Posted tagged ‘lactose’

Lactose intolerance

March 16, 2009

Poornima asked about lactose intolerance and supplements: “Does a lactose intolerant child need calcium supplements? If so, which ones? I thought the soy milk is calcium fortified- but I do understand that there are brands that are not.”

I looked at labels at the grocery store today, and the common brands of soy milk are calcium and vitamin D fortified—they have essentially the same content of these nutrients as cow’s milk. There are probably smaller brands that are not fortified, so it’s best to check the label.

Lactose intolerance is common in adults, especially among African- and Asian-Americans. However, it is virtually non-existant in babies. Human breast milk is loaded with lactose, and our babies are very good at digesting this natural sugar. Their guts are loaded up with lactase, the enzyme needed for lactose digestion. As children get older, many start to lose this lactase activity and may begin to have trouble digesting lactose. When that happens, symptoms like bloating, abdominal pain, and gassy diarrhea can occur. Because many adults are lactose intolerant, baby formula companies take advantage of this fear to sell special lactose-reduced formulas. Don’t fall for this—the chance of baby being lactose intolerant is probably one in a million.

Diagnosing lactose intolerance is best done by trial and error. If you think your older child has this, take her off milk for a week or so. Then on a day without other big plans, give her a nice big milkshake. Yum! If an hour or so later she’s in the bathroom miserable, she’s probably lactose intolerant. Though there are medical tests to confirm this, they’re difficult to do in children and rarely necessary.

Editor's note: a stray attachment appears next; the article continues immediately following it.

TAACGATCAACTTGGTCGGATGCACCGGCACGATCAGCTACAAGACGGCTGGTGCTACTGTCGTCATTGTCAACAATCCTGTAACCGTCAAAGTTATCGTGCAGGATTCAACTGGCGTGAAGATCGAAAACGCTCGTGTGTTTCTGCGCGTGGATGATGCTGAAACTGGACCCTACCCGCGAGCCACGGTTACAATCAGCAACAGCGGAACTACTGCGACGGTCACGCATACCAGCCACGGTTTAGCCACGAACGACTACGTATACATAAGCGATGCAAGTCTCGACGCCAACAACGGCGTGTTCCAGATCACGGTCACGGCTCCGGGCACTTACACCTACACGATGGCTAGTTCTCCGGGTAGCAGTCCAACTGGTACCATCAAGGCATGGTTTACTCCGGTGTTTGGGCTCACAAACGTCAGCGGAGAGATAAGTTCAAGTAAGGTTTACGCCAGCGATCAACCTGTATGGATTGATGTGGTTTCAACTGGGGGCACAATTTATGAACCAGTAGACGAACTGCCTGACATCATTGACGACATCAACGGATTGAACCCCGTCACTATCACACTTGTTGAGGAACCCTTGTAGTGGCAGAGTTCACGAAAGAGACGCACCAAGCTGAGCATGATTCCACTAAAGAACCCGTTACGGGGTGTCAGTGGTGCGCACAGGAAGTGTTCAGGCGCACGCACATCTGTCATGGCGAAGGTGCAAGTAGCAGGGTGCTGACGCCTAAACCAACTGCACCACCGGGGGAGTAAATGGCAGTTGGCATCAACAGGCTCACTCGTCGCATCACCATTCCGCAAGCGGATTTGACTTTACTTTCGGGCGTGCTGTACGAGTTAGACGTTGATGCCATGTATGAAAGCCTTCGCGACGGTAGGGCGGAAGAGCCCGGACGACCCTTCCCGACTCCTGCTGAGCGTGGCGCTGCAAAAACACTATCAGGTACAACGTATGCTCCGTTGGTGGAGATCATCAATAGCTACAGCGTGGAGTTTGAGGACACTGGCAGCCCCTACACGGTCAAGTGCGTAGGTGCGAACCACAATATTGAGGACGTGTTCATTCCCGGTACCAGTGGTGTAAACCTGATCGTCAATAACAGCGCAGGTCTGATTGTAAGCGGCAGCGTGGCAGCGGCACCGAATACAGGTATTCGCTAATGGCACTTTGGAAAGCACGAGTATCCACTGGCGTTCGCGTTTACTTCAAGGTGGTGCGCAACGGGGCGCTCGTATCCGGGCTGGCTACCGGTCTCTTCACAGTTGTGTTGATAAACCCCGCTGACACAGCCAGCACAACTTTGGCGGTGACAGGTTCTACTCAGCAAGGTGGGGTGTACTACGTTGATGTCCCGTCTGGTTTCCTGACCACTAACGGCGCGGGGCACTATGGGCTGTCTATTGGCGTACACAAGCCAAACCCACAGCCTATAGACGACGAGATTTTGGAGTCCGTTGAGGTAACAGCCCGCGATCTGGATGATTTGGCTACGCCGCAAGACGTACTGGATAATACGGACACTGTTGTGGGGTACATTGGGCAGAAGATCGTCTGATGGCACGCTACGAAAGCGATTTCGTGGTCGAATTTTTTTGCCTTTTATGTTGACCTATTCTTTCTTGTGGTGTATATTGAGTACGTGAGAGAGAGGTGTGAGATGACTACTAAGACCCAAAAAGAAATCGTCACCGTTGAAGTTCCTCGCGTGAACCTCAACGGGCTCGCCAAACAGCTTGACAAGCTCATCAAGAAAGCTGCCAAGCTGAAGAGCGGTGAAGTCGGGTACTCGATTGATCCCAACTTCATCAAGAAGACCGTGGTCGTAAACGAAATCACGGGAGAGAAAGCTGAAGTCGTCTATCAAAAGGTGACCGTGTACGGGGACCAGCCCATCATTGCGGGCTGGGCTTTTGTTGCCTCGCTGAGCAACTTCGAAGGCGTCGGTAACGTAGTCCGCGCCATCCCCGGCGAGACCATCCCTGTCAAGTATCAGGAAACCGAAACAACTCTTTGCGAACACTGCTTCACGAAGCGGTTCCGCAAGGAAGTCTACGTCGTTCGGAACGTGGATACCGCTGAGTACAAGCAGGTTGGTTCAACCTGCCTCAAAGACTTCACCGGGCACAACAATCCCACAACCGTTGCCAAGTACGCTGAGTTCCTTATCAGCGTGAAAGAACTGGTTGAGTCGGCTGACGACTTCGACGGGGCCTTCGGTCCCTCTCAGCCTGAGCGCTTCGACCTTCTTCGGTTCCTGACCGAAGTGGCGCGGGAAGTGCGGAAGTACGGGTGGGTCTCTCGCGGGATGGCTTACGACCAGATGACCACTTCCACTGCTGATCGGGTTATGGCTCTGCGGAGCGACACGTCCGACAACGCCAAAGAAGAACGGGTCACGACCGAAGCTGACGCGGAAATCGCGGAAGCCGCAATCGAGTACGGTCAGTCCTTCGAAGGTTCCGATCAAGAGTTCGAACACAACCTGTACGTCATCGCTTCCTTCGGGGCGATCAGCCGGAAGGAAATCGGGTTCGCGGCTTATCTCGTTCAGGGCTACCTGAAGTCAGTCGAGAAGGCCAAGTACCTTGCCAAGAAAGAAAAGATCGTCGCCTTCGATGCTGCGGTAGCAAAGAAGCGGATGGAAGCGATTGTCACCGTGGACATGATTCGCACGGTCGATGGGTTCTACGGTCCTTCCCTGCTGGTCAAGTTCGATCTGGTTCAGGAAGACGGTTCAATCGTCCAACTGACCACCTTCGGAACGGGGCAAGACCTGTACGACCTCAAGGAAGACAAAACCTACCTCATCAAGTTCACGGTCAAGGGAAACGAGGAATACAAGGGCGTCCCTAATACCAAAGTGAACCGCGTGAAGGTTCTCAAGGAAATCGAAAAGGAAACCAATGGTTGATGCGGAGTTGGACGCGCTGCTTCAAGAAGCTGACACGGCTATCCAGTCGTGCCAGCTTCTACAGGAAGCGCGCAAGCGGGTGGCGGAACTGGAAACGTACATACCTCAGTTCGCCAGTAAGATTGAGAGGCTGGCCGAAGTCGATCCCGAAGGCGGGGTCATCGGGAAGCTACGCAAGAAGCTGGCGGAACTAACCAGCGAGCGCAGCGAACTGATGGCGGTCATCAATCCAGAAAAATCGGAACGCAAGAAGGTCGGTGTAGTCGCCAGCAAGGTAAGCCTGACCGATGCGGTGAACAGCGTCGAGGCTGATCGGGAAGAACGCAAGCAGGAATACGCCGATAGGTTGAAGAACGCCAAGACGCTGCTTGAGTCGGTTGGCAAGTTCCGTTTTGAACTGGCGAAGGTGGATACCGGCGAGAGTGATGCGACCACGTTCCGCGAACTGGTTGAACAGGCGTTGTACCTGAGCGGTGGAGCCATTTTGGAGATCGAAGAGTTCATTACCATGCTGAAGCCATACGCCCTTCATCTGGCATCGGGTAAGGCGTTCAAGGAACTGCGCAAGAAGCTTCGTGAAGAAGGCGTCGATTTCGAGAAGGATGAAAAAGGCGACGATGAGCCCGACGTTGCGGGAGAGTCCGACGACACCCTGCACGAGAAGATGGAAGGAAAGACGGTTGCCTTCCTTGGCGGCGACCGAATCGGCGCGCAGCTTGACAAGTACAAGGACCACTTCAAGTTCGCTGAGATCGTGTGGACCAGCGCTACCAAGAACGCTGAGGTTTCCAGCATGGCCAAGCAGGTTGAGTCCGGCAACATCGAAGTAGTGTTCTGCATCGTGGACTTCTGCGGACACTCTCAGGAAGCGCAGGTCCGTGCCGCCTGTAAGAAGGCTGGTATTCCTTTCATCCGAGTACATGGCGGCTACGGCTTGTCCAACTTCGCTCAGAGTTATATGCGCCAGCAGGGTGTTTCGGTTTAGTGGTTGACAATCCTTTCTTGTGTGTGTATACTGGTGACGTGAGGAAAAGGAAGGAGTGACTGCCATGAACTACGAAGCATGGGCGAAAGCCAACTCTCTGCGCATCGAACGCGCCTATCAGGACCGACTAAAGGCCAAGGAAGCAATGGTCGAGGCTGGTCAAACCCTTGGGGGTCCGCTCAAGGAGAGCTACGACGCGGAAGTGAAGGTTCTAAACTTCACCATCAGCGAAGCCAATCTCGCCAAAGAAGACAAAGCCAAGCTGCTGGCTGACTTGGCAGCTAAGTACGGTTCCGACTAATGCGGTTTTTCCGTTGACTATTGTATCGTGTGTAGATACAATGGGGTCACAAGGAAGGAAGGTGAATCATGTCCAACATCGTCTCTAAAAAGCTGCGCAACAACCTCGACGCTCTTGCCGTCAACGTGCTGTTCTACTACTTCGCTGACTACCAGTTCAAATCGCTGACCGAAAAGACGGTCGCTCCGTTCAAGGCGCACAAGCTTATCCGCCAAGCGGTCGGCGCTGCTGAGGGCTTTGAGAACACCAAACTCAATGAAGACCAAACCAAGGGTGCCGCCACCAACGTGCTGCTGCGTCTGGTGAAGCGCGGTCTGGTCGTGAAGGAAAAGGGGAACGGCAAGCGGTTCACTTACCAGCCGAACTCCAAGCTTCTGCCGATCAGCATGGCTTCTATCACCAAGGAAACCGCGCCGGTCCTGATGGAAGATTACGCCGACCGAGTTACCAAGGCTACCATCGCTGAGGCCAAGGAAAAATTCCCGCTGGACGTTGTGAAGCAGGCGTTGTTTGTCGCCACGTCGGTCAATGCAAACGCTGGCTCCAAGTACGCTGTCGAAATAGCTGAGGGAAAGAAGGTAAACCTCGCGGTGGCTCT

Treatment consists mainly of avoiding lactose sources—that is, all dairy products. Items that are cooked or heated will have less lactose than ordinary milk. Everyone who is lactose intolerant has a “threshold level,” beyond which symptoms will occur. This threshold will be very low for some people (say, only ½ a slice of cheese pizza), while others might be able to tolerate a bit more (maybe one small glass of milk, but no more.) Experiment to find out what the threshold is so you can avoid going over the limit.

There are supplements sold to help with lactose intolerance, usually enzymes that are said to be able to replace the natural effect of lactase. Some people find these effective, but most do not. Almost all natural lactase activity occurs far into the small intestine, and most of any swallowed enzyme is likely broken down long before the food makes it that far down. Still, lactase supplements are safe and feel free to use them if they seem to help.

In a typical American diet, diary products are the major source of both calcium and vitamin D. For infants, milk and dairy are also a significant source of protein and calories. If your child can’t tolerate dairy, you should discuss her individual needs with her pediatrician to make sure that she’s getting enough of these nutrients.

Organic infant formula? One brand is a bad idea

August 10, 2008

As reported by the New York Times, parents thinking that Similac Organic Infant Formula is healthier than conventional formulas are in for a surprise. The company that makes it, Ross, decided to use cane sugar as a sweetener. This makes Similac Organic taste sweeter than other infant formulas, and much sweeter than human milk. It’s riskier for a baby’s teeth, and is very likely to lead to over-eating. Worse still, it may help imprint a desire for sweeter foods starting at a very young age.

As discussed in this post, I’m not a proponent of organic foods. They’re more expensive, and I’m not convinced that they’re healthier or better for children. In the case of this particular infant formula, parents are paying about 30% more for a product that’s very likely to be less healthful than non-organic alternatives. You can’t assume that organic = more healthful.